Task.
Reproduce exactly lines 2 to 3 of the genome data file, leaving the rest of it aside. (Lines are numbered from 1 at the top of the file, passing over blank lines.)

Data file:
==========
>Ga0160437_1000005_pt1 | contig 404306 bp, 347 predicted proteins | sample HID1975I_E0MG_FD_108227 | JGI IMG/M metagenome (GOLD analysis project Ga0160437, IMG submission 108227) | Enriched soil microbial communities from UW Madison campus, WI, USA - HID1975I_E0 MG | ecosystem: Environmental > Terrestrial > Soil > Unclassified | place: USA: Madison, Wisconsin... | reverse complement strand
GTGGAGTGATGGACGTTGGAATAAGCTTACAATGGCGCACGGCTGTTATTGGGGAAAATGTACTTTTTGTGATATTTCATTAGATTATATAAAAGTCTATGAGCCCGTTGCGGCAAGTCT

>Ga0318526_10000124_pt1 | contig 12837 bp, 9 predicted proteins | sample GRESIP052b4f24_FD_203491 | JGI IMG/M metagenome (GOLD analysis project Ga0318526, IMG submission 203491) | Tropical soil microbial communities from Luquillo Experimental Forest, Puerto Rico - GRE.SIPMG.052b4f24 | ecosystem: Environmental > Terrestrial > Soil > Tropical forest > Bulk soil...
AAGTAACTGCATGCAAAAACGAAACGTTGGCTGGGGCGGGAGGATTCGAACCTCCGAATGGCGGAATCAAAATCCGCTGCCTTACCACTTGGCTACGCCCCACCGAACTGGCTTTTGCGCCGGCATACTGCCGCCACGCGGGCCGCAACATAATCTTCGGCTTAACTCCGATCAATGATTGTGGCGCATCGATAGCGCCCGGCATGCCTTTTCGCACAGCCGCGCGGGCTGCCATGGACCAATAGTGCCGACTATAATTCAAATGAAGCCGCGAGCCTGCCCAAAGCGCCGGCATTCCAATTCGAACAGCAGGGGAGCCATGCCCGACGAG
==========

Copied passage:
GTGGAGTGATGGACGTTGGAATAAGCTTACAATGGCGCACGGCTGTTATTGGGGAAAATGTACTTTTTGTGATATTTCATTAGATTATATAAAAGTCTATGAGCCCGTTGCGGCAAGTCT

>Ga0318526_10000124_pt1 | contig 12837 bp, 9 predicted proteins | sample GRESIP052b4f24_FD_203491 | JGI IMG/M metagenome (GOLD analysis project Ga0318526, IMG submission 203491) | Tropical soil microbial communities from Luquillo Experimental Forest, Puerto Rico - GRE.SIPMG.052b4f24 | ecosystem: Environmental > Terrestrial > Soil > Tropical forest > Bulk soil...